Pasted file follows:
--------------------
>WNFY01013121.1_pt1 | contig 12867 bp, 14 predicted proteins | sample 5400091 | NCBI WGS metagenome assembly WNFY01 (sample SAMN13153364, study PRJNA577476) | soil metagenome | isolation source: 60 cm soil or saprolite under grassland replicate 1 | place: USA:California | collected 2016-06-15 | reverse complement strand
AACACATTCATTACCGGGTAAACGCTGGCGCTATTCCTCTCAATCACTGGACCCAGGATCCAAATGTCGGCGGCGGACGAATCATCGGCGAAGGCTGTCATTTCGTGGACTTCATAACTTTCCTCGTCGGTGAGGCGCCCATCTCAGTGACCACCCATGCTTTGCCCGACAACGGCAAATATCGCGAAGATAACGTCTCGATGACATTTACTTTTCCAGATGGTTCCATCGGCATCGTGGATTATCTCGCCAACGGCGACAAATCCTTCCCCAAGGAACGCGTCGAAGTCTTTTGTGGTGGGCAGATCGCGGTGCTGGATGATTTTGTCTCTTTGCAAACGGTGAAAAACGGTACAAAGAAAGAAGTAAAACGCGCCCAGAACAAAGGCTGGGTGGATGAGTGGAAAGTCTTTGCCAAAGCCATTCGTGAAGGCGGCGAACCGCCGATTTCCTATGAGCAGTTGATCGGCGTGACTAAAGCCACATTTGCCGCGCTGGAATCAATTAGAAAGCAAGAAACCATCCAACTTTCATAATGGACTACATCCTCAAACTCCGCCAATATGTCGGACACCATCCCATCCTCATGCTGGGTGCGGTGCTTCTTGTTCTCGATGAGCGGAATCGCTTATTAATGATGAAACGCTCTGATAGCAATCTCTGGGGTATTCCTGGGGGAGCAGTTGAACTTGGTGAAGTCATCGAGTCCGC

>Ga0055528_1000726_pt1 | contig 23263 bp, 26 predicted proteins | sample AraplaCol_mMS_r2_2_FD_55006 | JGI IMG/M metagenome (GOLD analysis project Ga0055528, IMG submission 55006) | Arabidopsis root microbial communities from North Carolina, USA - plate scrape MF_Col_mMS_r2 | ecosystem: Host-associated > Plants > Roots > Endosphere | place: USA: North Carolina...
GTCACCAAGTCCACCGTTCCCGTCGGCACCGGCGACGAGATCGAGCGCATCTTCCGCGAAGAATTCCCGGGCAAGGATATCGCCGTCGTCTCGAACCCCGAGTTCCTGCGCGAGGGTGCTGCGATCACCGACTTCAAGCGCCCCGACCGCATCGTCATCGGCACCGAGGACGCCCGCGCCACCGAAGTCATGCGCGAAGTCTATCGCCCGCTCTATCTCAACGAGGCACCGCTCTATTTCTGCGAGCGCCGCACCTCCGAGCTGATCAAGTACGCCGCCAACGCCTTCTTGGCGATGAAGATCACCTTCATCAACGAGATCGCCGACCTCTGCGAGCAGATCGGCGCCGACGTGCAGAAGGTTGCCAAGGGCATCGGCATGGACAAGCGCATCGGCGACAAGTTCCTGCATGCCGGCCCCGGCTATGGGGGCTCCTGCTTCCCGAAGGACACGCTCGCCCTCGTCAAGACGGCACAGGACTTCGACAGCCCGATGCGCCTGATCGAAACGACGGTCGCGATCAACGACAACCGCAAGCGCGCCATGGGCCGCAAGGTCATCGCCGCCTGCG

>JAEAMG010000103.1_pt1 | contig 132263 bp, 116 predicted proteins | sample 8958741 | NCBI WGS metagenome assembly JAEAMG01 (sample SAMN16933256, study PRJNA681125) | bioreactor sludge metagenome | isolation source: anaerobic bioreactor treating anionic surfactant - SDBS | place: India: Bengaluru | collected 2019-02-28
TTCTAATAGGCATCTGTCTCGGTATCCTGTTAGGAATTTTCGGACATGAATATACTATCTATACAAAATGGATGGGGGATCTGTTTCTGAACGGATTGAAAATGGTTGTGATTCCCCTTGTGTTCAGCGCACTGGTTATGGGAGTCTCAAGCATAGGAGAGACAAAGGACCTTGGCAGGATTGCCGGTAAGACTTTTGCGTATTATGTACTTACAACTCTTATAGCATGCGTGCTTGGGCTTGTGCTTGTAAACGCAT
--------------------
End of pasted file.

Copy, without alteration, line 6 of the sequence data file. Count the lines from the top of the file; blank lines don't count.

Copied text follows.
TTCTAATAGGCATCTGTCTCGGTATCCTGTTAGGAATTTTCGGACATGAATATACTATCTATACAAAATGGATGGGGGATCTGTTTCTGAACGGATTGAAAATGGTTGTGATTCCCCTTGTGTTCAGCGCACTGGTTATGGGAGTCTCAAGCATAGGAGAGACAAAGGACCTTGGCAGGATTGCCGGTAAGACTTTTGCGTATTATGTACTTACAACTCTTATAGCATGCGTGCTTGGGCTTGTGCTTGTAAACGCAT